Looking Backward and Forward: Policy Issues in the Twenty-First Century

  • Published

Looking Backward and Forward: Policy Issues in the Twenty-First Century by Charles Wolf Jr. Brookings Institution Press, 2008, 162 pp.

The modern aspirant strategist will have a rough time trying to stay current on all the issues relevant to his art. The huge growth in electronic and print sources presents a puzzling picture. Much of the information is analysis, and precious little is available in summary form sufficiently reliable to inform strategy. Looking Backward and Forward is an asset for strategists trying to develop a sound world picture to use in their work.

Author Charles Wolf Jr. inspires confidence. His undergraduate and doctorate degrees are from Harvard. He is a specialist in economics and military affairs and is blessed with an outstanding writing style as well. A senior research fellow at the Hoover Institution at Stanford University in California, he is widely experienced in government and academia and has played an important role at RAND, where he has long served as the dean of its graduate school. Wolf has authored a wide array of books on economics and military policy that go beyond his major works relating to the Far East.

Looking Backward and Forward is a short and highly readable collection of Wolf’s most recent articles on economics and military concerns. Those on economics seem fairly conservative in outlook, but there are some interesting surprises among the others. In general, those involving China’s politics and economy are reassuring and might even suggest that notions that China will soon be a threatening peer competitor are exaggerations. Wolf suggests that the worry that Japan would overwhelm the rest of the developed world with its economic progress is now in the past. That nation has now reached something of a comfortable “stagnation” that seems unlikely to change soon.

Wolf attends to other regions of the world as well. One of his arguments is that the European’s lament about US unilateralism may mask unilateralism of their own. As for the Middle East, he remarks on the valid point that planners must do their work based on the probabilities as they see them. Pundits and historians know what actually happened, so looking backward they can be critical of intelligence; when outcomes arise from improbable things, it makes the analysts look foolish. Looking at Russia, he suggests that it is too early for Americans to suppose that the sky is falling. Notwithstanding the current petroleum-based prosperity of Russia, it has demographic problems that are sure to limit its strength in the long term. Its population is declining in numbers, and it has very serious public health problems that will also hamper it on the international political and economic scenes. According to Wolf, we need not wring our hands excessively over the energy problem. As the price of oil goes up, he says, the problem will be mitigated by the increased use of other energy sources: nuclear, solar, and wind. In any event, in his mind, national independence in petroleum is a pipe dream.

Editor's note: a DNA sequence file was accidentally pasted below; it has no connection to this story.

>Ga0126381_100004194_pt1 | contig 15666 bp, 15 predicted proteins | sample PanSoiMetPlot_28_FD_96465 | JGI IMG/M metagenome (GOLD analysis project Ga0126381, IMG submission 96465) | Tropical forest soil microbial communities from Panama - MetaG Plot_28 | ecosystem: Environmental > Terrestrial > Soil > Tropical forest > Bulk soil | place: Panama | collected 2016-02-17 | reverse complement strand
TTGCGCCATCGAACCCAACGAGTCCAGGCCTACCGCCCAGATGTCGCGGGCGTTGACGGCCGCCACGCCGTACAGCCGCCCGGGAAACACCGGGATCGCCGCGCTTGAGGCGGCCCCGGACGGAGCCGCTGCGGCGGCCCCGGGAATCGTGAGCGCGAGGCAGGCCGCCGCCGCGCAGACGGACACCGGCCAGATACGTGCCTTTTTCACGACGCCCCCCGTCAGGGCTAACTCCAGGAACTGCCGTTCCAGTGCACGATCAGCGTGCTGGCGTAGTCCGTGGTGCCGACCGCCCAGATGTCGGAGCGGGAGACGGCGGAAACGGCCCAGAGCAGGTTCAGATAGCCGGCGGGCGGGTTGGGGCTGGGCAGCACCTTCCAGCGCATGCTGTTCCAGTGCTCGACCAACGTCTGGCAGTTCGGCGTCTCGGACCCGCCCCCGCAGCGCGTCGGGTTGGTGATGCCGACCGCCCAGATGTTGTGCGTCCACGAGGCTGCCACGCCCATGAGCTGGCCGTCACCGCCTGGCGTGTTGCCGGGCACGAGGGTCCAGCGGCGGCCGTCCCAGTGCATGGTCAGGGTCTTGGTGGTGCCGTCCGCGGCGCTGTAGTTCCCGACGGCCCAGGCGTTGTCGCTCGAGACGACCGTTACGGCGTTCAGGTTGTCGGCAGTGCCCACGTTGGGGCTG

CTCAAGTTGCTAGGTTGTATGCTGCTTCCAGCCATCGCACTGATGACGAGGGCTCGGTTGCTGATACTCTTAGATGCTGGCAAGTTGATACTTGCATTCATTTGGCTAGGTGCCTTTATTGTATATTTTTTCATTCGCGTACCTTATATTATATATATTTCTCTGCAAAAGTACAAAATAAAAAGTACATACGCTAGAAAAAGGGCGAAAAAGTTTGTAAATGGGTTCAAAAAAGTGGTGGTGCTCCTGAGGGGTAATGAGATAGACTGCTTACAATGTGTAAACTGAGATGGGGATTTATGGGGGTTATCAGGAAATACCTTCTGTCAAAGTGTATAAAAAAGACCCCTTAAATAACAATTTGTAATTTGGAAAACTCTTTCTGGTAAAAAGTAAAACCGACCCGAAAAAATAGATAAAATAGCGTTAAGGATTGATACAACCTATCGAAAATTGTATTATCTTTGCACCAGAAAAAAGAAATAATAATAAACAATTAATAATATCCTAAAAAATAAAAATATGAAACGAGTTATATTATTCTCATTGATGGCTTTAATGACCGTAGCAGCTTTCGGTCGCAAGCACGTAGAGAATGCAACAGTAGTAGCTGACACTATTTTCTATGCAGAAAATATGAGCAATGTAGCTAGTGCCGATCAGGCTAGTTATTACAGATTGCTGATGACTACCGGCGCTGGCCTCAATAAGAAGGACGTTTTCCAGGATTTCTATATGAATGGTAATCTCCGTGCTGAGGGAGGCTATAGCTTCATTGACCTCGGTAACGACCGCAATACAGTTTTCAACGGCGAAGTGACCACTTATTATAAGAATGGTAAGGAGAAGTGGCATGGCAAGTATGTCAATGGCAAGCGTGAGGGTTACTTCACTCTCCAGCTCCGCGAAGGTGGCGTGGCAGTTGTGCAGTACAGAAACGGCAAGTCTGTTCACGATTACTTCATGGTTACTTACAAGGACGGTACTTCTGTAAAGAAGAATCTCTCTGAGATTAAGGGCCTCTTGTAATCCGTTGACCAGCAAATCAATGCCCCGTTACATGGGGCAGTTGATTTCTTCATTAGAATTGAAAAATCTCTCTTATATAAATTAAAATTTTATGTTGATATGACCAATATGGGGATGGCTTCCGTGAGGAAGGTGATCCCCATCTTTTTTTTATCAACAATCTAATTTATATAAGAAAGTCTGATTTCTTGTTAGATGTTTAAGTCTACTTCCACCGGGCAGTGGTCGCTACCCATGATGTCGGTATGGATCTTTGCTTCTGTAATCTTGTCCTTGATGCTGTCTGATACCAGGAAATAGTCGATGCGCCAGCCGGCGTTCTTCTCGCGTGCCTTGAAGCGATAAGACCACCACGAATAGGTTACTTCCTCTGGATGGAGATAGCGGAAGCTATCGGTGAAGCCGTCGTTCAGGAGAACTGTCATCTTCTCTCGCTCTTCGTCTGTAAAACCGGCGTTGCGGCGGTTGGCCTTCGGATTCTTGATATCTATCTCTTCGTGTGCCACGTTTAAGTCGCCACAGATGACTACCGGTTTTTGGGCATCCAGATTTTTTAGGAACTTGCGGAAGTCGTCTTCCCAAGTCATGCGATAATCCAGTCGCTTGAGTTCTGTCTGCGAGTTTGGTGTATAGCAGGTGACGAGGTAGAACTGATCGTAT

Finally, one case in which Wolf argues that unilateralism was much superior to multilateralism was the US rejection of the Kyoto Accords on global warming. The fault, as he sees it, is that the quotas were to be assigned according to the “gross” emissions of carbon dioxide. He asserts that they should have been assigned according to the “net” output of the gas—as it was, it would not have accounted for the huge amounts of the gas that is absorbed by American forests and grasslands.

I recommend Looking Forward and Backward to the readers of Strategic Studies Quarterly with no hesitation. You can read it quickly, have a high confidence in the authority of the author, and find some original ideas that will certainly affect the way that you view the strategic problems before you.

David R. Mets, PhD
Air Force Research Institute

"The views expressed are those of the author(s) and do not reflect the official policy or position of the US government or the Department of Defense."